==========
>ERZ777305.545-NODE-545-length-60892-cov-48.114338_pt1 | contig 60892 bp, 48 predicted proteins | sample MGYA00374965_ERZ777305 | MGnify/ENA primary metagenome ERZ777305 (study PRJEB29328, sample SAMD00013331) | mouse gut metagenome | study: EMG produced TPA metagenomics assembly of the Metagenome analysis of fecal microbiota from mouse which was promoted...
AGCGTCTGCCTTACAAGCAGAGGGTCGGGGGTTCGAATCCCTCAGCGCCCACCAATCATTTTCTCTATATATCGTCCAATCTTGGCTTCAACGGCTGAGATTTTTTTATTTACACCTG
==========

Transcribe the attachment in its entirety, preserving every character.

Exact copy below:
>ERZ777305.545-NODE-545-length-60892-cov-48.114338_pt1 | contig 60892 bp, 48 predicted proteins | sample MGYA00374965_ERZ777305 | MGnify/ENA primary metagenome ERZ777305 (study PRJEB29328, sample SAMD00013331) | mouse gut metagenome | study: EMG produced TPA metagenomics assembly of the Metagenome analysis of fecal microbiota from mouse which was promoted...
AGCGTCTGCCTTACAAGCAGAGGGTCGGGGGTTCGAATCCCTCAGCGCCCACCAATCATTTTCTCTATATATCGTCCAATCTTGGCTTCAACGGCTGAGATTTTTTTATTTACACCTG